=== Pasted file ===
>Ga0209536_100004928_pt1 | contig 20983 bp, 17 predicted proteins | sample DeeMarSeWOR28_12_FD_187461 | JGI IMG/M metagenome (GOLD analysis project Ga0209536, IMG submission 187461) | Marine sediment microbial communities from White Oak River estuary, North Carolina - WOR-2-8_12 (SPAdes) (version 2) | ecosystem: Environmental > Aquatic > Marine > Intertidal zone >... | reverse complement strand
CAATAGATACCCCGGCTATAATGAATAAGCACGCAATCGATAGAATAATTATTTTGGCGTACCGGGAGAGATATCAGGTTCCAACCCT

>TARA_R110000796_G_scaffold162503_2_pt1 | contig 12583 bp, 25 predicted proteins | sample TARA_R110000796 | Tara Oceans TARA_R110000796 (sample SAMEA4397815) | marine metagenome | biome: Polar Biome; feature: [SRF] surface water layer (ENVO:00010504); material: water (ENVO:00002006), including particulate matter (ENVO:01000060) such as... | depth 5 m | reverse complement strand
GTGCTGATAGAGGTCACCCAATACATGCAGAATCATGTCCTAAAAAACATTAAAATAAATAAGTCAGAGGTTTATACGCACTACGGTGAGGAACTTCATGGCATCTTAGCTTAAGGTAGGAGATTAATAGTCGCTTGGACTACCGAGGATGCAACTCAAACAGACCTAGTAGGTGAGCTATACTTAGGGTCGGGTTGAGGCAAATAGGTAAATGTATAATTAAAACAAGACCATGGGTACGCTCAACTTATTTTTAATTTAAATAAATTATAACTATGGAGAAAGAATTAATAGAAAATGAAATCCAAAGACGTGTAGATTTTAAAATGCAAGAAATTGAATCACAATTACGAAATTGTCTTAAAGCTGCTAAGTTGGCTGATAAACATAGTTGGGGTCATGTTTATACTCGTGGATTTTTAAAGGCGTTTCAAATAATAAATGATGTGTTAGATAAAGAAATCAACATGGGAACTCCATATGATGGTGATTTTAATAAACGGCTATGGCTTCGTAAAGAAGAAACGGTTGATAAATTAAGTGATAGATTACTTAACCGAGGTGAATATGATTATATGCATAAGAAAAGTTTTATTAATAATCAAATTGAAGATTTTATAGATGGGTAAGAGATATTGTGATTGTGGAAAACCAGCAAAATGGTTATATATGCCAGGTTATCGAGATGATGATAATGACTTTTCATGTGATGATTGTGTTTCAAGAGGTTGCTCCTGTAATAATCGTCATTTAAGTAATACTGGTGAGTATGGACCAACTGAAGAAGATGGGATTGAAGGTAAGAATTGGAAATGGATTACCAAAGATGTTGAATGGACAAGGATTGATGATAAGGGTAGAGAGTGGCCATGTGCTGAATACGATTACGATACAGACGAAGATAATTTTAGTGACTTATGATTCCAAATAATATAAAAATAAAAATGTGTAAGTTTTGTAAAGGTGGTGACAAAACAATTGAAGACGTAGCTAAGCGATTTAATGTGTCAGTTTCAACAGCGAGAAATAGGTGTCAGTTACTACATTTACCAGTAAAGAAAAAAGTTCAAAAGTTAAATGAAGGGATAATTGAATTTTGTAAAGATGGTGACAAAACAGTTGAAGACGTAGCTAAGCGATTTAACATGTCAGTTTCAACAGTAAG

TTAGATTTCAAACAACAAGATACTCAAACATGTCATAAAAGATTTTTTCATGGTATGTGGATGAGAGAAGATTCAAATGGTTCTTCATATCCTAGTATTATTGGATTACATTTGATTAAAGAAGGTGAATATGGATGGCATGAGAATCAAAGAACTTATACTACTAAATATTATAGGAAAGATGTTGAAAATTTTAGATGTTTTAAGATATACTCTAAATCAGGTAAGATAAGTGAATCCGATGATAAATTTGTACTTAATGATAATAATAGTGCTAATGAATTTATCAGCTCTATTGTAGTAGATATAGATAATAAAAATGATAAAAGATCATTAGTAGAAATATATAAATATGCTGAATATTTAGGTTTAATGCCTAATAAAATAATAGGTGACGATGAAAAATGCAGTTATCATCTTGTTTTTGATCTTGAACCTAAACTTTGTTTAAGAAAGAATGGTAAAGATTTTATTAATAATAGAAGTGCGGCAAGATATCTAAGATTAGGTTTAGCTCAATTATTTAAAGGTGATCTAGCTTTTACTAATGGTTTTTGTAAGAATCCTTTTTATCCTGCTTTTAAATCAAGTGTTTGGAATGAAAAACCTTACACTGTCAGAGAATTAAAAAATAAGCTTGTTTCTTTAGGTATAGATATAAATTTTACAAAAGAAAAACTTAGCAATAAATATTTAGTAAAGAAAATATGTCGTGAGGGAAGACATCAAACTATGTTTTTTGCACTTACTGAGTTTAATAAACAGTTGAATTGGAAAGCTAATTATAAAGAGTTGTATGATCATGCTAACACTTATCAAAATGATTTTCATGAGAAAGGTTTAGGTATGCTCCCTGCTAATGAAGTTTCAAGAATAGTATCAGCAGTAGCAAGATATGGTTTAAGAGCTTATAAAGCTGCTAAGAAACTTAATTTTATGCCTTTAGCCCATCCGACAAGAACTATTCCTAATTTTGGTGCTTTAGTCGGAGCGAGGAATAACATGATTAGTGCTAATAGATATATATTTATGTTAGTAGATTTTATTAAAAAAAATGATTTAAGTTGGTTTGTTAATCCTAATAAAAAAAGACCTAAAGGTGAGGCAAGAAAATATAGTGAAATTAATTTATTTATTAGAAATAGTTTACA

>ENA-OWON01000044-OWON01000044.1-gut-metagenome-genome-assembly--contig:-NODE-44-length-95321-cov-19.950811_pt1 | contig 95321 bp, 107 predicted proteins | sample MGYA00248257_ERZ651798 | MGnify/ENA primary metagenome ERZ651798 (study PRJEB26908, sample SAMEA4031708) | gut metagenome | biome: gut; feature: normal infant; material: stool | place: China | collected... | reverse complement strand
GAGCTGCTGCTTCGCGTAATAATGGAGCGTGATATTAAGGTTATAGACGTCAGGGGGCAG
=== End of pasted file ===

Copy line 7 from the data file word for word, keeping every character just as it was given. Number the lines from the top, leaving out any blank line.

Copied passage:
GAGCTGCTGCTTCGCGTAATAATGGAGCGTGATATTAAGGTTATAGACGTCAGGGGGCAG